Rosalind quiets the group by explaining that the next day all will be answered (as she plans to reveal herself). She tells each of the lovers that they will meet the one they love as they really are. Once again Rosalind is the authority, the teacher of all things regarding love. Although the group doesn't understand how, they trust that she will bring all of their problems to a resolution. Yet it is important to note that she also maintains her leadership position because she is still thought to be a man. Her disguise has given her the freedom of manhood, the ability to lead. 

This moment also depicts the true chaos caused by Rosalind's disguise. Love has driven all the characters mad, and Rosalind knows that she cannot wait any longer to reveal herself. 

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Ganymede Symbol Timeline in As You Like It

The timeline below shows where the symbol Ganymede appears in As You Like It. The colored dots and icons indicate which themes are associated with that appearance.
Act 1, Scene 3
Deception, Disguise, and Gender Theme Icon
Love and Rivalry Between Relatives Theme Icon
...says that she’ll disguise herself instead like a man, given her height, and call herself Ganymede. Celia will call herself Aliena. They decide to bring along Touchstone, and Celia concludes their... (full context)
Act 2, Scene 4
Deception, Disguise, and Gender Theme Icon
Country vs. City Theme Icon
Fools and Foolishness Theme Icon
The scene opens with Rosalind (disguised as Ganymede) rejoicing in her merry spirits and Touchstone complaining of tired legs. Rosalind admits that she,... (full context)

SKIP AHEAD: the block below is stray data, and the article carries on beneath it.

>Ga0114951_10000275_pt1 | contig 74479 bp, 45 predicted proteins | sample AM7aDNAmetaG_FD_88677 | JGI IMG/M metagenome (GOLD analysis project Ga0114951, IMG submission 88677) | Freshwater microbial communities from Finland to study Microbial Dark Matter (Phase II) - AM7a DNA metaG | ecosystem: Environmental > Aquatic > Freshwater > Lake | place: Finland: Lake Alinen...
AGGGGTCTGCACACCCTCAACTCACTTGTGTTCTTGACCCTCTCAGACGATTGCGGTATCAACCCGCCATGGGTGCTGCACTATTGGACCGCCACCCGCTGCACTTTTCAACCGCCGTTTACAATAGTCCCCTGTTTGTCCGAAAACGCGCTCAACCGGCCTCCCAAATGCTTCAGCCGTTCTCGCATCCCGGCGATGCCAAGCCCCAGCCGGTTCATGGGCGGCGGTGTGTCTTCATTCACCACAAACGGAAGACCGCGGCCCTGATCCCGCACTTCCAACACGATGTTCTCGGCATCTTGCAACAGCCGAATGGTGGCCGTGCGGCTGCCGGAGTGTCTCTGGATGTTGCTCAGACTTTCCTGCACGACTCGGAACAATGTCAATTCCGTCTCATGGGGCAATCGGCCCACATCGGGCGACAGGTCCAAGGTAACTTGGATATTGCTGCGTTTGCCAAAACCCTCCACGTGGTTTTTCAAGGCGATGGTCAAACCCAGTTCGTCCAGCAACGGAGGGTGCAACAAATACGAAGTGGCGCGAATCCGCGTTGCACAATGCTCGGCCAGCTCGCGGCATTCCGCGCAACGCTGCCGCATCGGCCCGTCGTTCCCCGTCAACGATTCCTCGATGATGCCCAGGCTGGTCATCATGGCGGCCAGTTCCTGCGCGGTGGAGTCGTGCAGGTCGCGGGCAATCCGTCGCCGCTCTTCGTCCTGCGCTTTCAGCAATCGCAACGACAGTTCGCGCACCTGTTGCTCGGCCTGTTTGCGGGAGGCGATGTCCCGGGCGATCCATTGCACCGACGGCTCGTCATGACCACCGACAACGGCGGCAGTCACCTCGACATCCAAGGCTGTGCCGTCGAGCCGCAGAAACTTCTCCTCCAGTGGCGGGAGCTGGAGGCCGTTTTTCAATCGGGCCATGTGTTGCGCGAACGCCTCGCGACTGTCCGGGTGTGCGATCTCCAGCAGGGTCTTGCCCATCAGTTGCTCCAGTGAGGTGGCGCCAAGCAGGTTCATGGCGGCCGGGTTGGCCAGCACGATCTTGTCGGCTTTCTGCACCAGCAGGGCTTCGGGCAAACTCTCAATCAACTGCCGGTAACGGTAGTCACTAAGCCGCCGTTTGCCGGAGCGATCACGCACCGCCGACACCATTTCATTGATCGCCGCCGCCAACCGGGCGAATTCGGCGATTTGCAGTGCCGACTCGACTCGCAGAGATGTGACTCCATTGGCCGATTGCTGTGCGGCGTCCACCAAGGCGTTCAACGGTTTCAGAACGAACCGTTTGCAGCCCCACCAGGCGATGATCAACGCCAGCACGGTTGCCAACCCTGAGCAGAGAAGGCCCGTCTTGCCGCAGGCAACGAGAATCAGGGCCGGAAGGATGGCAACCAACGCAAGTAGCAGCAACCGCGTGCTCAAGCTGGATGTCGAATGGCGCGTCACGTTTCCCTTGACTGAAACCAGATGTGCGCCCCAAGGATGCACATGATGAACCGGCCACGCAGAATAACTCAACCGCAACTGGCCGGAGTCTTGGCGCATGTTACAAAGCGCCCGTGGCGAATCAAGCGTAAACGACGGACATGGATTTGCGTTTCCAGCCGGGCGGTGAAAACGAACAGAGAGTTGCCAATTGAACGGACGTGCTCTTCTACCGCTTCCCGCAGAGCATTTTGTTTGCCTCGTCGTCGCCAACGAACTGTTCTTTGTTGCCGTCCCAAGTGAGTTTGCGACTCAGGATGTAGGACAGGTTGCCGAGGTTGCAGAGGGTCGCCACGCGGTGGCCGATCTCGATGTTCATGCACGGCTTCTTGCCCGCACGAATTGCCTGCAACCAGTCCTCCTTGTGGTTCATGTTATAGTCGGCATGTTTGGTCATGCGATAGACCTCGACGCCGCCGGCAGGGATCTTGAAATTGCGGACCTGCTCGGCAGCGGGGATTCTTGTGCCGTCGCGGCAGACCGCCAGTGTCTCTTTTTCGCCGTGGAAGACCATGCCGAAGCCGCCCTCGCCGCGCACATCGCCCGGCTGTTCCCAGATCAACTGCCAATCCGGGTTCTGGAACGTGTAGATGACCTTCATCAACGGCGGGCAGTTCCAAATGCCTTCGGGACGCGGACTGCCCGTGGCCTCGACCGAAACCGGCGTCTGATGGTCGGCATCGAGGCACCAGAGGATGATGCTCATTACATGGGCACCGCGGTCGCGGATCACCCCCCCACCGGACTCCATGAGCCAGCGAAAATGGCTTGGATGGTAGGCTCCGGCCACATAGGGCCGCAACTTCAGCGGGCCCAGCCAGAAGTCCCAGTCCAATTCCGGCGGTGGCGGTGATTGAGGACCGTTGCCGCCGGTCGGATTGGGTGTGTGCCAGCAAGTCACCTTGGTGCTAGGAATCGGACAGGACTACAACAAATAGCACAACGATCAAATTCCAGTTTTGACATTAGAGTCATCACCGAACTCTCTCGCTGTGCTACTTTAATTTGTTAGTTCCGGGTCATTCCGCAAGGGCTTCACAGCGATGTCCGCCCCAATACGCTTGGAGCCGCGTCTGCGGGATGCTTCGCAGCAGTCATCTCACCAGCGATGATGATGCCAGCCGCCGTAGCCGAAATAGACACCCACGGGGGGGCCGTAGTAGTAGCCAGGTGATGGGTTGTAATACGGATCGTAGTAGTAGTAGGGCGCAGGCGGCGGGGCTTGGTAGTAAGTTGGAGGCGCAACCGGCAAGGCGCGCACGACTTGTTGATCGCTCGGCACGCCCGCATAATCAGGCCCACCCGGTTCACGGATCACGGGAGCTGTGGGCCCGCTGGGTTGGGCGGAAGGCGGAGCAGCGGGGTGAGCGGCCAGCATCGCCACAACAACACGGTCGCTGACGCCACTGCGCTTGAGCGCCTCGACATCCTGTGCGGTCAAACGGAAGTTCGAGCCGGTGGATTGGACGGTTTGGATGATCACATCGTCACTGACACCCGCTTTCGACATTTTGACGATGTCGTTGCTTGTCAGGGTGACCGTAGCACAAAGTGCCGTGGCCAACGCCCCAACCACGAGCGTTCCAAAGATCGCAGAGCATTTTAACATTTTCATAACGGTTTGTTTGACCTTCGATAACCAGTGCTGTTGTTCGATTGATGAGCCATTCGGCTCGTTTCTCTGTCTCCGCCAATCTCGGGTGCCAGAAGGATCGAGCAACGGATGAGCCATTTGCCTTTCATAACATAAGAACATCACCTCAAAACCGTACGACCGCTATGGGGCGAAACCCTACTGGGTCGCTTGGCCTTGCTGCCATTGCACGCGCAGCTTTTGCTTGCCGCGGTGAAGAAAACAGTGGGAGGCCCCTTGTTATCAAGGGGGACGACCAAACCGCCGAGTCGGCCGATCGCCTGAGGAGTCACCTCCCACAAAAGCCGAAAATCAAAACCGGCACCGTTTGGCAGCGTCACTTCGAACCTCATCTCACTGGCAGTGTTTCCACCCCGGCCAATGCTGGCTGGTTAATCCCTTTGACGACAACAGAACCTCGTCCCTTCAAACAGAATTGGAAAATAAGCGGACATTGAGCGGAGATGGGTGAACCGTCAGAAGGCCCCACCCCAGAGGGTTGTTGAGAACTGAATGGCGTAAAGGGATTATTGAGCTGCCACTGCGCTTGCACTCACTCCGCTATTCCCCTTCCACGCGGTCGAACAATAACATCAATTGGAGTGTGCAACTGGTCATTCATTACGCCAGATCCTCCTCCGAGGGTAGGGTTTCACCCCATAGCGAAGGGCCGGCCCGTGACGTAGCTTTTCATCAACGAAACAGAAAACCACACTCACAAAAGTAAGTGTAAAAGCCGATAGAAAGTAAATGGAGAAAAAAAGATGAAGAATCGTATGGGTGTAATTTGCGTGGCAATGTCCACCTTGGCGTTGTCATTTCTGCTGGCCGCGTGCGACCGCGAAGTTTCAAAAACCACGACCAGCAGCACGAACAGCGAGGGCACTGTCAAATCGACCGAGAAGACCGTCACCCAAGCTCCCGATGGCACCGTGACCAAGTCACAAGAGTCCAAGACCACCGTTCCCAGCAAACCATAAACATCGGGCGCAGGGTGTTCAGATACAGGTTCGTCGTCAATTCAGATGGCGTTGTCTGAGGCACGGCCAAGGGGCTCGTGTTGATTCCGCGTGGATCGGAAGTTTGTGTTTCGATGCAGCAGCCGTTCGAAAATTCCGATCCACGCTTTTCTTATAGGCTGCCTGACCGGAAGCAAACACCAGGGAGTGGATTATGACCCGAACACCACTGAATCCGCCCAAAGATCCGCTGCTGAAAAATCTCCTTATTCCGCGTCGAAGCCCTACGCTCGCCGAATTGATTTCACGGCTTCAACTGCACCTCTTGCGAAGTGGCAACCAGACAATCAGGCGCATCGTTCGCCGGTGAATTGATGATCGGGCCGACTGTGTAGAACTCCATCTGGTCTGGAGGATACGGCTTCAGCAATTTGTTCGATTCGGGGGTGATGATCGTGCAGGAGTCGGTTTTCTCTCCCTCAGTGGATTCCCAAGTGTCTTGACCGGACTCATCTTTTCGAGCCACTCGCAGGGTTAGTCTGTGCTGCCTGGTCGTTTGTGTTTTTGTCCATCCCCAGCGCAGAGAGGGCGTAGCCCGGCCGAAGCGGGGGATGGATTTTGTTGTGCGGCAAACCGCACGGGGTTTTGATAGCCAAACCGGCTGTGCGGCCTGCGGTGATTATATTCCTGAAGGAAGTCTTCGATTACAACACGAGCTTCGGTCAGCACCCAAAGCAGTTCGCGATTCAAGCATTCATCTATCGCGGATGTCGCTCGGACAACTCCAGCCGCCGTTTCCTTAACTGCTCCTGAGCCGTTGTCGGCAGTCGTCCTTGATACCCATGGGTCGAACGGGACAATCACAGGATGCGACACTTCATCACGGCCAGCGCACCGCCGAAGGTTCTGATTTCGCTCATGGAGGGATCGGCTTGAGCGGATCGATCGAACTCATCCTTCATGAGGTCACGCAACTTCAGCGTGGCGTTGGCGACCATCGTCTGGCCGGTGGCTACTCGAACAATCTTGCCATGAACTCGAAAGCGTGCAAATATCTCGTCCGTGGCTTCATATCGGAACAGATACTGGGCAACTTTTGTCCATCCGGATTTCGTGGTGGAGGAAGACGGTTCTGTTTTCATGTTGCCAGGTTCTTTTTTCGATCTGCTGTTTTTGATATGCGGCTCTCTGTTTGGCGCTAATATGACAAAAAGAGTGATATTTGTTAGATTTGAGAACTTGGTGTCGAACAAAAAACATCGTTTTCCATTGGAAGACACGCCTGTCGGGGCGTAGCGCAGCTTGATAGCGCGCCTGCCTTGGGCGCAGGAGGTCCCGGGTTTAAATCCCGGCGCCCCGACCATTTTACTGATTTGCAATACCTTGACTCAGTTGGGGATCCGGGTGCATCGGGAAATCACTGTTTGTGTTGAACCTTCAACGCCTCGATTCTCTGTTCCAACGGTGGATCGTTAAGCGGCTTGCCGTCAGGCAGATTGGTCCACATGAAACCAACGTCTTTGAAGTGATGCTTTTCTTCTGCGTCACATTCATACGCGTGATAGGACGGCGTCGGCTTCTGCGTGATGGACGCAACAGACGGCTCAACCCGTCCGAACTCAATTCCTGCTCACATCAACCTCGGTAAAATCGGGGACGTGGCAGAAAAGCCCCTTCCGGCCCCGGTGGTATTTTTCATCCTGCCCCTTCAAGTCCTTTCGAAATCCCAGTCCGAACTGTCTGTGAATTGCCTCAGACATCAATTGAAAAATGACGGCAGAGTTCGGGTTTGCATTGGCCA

Act 3, Scene 2
Romantic Love Theme Icon
Rosalind, dressed as Ganymede, enters, reading one of Orlando’s poems that she has pulled from a tree and is... (full context)
Romantic Love Theme Icon
Rosalind (still disguised as Ganymede) approaches Orlando and asks what time it is. When he answers that he doesn’t know... (full context)
Deception, Disguise, and Gender Theme Icon
Romantic Love Theme Icon
...love-swept poet who’s posted them. Orlando admits to being the very poet. Though Rosalind (as Ganymede) at first pretends to express doubts that Orlando is truly in love (just to hear... (full context)
Act 3, Scene 4
Romantic Love Theme Icon
Fools and Foolishness Theme Icon
...she feels like weeping. She is upset that Orlando did not come to meet with Ganymede (i.e. Rosalind in disguise) that morning as he had promised to. She alternates between speaking... (full context)
Act 3, Scene 5
Romantic Love Theme Icon
Fools and Foolishness Theme Icon
...and compares her to a hardhearted executioner. Rosalind and Celia enter, in their disguises as Ganymede and Aliena, along with Corin, just as Phebe cruelly mocks Silvius’s "poetic" language of love,... (full context)
Deception, Disguise, and Gender Theme Icon
Romantic Love Theme Icon
Fools and Foolishness Theme Icon
Rosalind (as Ganymede) steps forward and interjects with an extended insult directed at Phebe: she accuses Phebe of... (full context)
Romantic Love Theme Icon